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Justice N. Seshasayee Expresses Concern Over Debate Around Sanatana Dharma

The Hindu way of life entails a set of eternal obligations known as Sanatana Dharma. It involves, among other things, one’s obligation to one’s parents, gurus, and country. It also includes one’s duty to the king and his people. After noting the continuing discussion on the topic across the nation, a judge from the Madras High court questioned on Friday, “Are all these duties liable to be destroyed?”

In a judicial order, Justice N. Seshasayee stated that he was aware of the “very vociferous, and at times noisy debates on pro and anti Sanatana Dharma” and could not help but think about it because of his sincere concern for what was happening. He said the duties listed under the Sanatana Dharma could not be traced to any one specific literature since they had been gathered from multiple sources relating to Hinduism.

Posing a series of questions to those who argue in favour of destruction of Sanatana Dharma, the judge asked: “Should not a citizen love his country? Is he not under a duty to serve his nation? Should not the parents be cared for?” He went on to lament that “somewhere down the line, an idea appears to have gained ground that Sanatana Dharma is all about, and only about, promoting casteism and untouchability.”

Untouchability, according to Justice Seshasayee, cannot exist in a nation of equal citizens. Even if it were to be seen as acceptable somewhere within the bounds of Sanatana Dharma, untouchability would still be unable to exist because Article 17 of the Constitution declared it to be outlawed. He further emphasised that every citizen is required by Article 51A(a) to uphold the Constitution’s principles and respect its institutions.

“Therefore, untouchability, either within or outside Sanatana Dharma can no longer be constitutional, though, sadly, it still exists,” he observed. The observations were made while disposing of a writ petition filed against a recent call given by the principal of Thiru. Vi. Ka. Government Arts College in Tiruvarur asking students to share their thoughts against Sanatana Dharma on the birth anniversary of former Chief Minister C.N. Annadurai.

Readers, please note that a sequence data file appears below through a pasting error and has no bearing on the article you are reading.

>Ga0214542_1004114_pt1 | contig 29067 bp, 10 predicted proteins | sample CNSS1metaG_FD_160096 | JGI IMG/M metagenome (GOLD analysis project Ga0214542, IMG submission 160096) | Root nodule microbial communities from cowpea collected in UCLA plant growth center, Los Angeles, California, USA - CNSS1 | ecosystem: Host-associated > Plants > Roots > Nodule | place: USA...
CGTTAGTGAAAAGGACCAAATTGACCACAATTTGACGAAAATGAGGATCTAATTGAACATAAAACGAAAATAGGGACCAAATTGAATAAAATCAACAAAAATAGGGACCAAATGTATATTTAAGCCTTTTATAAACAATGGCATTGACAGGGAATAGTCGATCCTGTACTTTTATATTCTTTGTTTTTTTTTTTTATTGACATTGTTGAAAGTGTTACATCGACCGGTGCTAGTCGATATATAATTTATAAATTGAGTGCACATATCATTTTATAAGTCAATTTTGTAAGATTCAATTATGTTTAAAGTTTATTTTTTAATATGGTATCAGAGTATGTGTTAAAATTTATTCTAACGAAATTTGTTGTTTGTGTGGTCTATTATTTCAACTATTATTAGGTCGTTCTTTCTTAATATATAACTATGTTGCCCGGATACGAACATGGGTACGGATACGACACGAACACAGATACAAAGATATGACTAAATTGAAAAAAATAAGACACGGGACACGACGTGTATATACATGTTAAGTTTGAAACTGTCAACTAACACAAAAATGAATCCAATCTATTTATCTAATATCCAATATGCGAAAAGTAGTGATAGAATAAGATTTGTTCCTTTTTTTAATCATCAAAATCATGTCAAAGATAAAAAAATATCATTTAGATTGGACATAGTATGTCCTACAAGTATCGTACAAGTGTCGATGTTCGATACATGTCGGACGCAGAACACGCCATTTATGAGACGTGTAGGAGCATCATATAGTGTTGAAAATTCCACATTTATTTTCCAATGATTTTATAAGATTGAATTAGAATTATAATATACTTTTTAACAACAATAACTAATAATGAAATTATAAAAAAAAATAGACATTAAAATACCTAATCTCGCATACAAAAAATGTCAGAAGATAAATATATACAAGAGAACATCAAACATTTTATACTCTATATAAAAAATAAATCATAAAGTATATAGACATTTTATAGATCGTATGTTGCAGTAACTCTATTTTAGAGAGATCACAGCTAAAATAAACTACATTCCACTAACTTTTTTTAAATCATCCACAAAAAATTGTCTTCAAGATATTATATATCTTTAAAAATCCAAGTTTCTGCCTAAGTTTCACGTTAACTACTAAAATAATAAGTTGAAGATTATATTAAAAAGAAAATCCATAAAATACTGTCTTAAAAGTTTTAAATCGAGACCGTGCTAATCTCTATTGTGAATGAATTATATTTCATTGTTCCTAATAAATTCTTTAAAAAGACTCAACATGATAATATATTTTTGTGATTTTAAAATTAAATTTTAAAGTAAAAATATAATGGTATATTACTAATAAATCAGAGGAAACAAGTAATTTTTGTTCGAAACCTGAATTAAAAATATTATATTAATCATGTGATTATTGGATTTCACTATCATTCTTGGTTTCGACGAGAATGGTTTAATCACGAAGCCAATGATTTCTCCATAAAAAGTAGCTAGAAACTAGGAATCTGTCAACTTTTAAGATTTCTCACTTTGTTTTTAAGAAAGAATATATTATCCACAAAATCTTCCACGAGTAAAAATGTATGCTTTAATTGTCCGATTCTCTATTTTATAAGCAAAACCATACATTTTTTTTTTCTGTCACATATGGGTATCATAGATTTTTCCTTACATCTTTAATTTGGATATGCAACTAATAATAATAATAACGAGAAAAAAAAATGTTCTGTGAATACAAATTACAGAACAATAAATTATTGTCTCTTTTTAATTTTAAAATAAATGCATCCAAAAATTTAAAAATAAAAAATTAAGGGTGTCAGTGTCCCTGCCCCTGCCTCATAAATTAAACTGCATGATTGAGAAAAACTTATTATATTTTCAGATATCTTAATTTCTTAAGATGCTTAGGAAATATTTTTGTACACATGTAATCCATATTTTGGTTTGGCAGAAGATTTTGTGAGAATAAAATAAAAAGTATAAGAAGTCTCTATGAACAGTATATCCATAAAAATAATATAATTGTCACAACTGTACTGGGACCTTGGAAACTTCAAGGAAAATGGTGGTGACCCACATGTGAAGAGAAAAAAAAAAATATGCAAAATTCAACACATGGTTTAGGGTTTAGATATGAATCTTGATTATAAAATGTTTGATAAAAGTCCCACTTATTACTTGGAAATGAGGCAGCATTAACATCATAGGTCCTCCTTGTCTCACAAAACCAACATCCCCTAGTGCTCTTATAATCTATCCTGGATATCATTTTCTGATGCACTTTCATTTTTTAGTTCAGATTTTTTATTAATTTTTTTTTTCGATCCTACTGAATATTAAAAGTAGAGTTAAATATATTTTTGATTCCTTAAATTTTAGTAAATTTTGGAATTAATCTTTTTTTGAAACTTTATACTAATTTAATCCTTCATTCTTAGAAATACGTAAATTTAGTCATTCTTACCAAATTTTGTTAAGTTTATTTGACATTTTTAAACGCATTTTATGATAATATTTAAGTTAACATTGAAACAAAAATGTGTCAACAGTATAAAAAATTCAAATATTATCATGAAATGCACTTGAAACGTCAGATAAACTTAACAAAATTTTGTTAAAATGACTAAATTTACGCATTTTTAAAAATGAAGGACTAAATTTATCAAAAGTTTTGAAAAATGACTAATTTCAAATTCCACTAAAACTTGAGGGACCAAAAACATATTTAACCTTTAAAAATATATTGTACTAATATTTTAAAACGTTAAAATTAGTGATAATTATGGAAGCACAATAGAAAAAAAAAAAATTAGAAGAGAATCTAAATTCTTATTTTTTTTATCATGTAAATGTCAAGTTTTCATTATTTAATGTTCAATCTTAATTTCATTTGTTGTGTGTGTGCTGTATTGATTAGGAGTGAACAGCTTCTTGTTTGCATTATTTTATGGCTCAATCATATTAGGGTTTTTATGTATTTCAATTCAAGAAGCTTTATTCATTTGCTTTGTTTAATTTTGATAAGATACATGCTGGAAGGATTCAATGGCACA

The Hindu Munnani’s spokesperson, T. Elangovan, filed the writ case on his own behalf, pleading for the court to rule that the college principal’s call was unlawful. Senior attorney G. Karthikeyan argued on his behalf before the court that Sanatana Dharma never endorsed or encouraged untouchability and merely required Hindu adherents to treat everyone equally.

“As religious practises evolve over time, some bad or evil practises may unnoticeably creep into it,” the judge noted after recording his submissions. They must be pulled out because they are weeds. However, why should the crop be cut? This, in essence, sums up the skilled counsel’s submissions. However, since Special Government Pleader C. Kathiravan told the court that the principal had withdrawn the circular, the judge said nothing survived in the writ petition.

“This court still encourages the college concerned to require the students to reflect on the evils of untouchability and how they, as citizens of this country, can contribute to its elimination,” the judge said, and reminded the supporters of free speech that the framers of the Constitution had consciously not made right to free speech an absolute right and instead chose to impose reasonable restrictions under Article 19(2).

“Every religion is founded on faith, and faith by nature accommodates irrationality. Therefore, when free speech is exercised in matters pertaining to religion, it is necessary for one to ensure that no one is injured….It would be appreciable if free speech encourages dispassionate and healthy public debates and helps society to move forward along the lines which the Constitution envisages,” the judge concluded.

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